Google Purchased AR Startup North in Shift to Ambient Computing

Google purchased augmented reality (AR) company Focals by North. Focals by North provides frictionless access to mobile apps via a heads up display that only the wearer can see.

According to the By North support pages, the Focals product allowed users to see baseball scoresweatheranswer textsaccess their calendar and other useful functions.

Why This is Better than Google Glass

Google had it’s own AR glasses that failed.

Google’s glasses were bulky and looked awkward. Google was essentially trying to engineer a laptop on your face.

The built-in camera gave it the perception of being creepy. Many businesses like bars and restaurants prohibited their use in order to protect the privacy of the other patrons.

Focals by North is a product that focused on being discrete as well as useful.

The glasses were not the computer. The computing power was in a user’s cell phone.

The glasses connected to the mobile phone via Bluetooth and functioned as a controller and a heads up display.

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The Focals by North product looked stylish, in contrast to the clunky awkwardness of the Google Glass.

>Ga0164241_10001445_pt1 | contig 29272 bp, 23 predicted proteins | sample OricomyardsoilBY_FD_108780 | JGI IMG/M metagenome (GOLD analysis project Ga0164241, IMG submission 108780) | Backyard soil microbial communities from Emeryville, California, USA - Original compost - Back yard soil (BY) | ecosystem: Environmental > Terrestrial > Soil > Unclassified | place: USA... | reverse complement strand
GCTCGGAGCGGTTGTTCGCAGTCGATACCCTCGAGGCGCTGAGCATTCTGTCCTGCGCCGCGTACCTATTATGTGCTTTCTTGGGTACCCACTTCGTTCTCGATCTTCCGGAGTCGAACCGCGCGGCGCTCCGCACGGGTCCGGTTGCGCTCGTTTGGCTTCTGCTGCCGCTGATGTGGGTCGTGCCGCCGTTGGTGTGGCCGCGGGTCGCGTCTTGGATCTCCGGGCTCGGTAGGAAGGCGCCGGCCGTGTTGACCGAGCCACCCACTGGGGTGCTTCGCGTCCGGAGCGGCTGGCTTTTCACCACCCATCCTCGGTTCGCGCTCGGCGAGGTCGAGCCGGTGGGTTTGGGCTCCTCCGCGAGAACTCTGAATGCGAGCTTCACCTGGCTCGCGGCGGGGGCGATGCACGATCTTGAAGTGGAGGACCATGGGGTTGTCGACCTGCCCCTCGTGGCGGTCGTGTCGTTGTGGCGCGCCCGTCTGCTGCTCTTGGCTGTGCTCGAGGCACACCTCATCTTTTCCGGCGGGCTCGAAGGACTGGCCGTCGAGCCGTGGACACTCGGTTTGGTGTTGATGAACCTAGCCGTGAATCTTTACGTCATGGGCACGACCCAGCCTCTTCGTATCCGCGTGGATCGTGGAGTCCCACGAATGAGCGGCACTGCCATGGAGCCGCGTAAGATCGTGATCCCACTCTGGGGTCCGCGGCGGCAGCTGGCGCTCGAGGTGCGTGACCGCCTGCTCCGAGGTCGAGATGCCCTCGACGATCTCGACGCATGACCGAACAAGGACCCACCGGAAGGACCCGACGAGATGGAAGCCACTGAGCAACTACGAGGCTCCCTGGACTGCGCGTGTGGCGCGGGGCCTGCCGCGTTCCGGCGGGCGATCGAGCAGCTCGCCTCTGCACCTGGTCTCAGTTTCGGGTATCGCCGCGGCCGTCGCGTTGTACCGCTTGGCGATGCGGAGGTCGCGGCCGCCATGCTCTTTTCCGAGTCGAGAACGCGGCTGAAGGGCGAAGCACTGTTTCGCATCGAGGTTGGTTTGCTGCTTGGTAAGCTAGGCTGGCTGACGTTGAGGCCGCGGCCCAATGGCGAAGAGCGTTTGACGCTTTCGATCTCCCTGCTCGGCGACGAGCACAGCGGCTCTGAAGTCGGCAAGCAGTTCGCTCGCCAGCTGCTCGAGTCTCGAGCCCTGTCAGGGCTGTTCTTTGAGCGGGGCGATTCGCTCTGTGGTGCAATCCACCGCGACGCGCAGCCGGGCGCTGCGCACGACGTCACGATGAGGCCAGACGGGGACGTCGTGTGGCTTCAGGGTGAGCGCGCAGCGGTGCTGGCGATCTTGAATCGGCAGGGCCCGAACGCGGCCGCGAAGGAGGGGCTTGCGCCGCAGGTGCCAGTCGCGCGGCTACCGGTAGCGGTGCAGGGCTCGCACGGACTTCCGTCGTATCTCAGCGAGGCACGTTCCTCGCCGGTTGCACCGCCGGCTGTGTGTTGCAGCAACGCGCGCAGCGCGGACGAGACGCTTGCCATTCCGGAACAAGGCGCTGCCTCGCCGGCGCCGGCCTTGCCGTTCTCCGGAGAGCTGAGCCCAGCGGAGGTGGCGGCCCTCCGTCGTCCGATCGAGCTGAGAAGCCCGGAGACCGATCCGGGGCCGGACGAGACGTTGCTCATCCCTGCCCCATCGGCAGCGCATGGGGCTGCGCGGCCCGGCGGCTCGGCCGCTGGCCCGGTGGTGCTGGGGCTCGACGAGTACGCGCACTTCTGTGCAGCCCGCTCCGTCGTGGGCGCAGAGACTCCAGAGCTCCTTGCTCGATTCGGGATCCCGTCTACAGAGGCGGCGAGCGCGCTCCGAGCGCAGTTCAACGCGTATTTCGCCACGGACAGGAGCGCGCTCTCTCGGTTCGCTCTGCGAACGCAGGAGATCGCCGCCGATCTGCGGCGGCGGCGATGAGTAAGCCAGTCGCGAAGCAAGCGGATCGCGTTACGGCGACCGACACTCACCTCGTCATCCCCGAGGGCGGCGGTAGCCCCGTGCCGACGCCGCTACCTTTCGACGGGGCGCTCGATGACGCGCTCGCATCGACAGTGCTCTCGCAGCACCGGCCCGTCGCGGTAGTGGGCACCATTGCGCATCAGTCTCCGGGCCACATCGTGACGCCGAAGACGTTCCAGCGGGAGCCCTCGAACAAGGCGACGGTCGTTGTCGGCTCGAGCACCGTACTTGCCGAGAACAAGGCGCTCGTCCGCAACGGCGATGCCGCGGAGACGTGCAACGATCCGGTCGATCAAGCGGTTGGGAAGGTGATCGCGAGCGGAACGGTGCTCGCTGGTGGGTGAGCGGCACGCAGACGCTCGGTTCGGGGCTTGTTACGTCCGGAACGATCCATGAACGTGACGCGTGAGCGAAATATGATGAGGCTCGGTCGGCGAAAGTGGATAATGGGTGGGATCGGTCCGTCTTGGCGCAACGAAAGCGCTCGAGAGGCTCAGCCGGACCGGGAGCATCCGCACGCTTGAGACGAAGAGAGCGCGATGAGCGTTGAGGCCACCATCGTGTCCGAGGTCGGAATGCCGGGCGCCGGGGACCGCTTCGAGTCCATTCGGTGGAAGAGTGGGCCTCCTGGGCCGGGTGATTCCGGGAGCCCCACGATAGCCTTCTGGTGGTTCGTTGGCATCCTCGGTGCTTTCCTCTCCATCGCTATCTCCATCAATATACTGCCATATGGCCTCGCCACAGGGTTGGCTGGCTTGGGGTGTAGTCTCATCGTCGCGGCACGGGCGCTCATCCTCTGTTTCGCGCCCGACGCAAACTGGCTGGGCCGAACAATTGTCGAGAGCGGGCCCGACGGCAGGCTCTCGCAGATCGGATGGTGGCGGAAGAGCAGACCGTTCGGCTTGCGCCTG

Another factor that made them better than Google Glass is that operating them is discrete.

According to an article in 9to5Google, the Focals were operated by a mini joystick that could be manipulated discretely from a jacket pocket.

Messages could be answered using pre-made suggestions, no typing required.

Ambient Computing

What this means for the search marketing community is that Internet ecosystem, formerly predicated on web pages viewed on desktop and laptop devices, continue to evolve into a more ubiquitous presence that is increasingly shifting to voice and AR technologies.

The trend is for technology that fades into the background. Google calls this, ambient computing.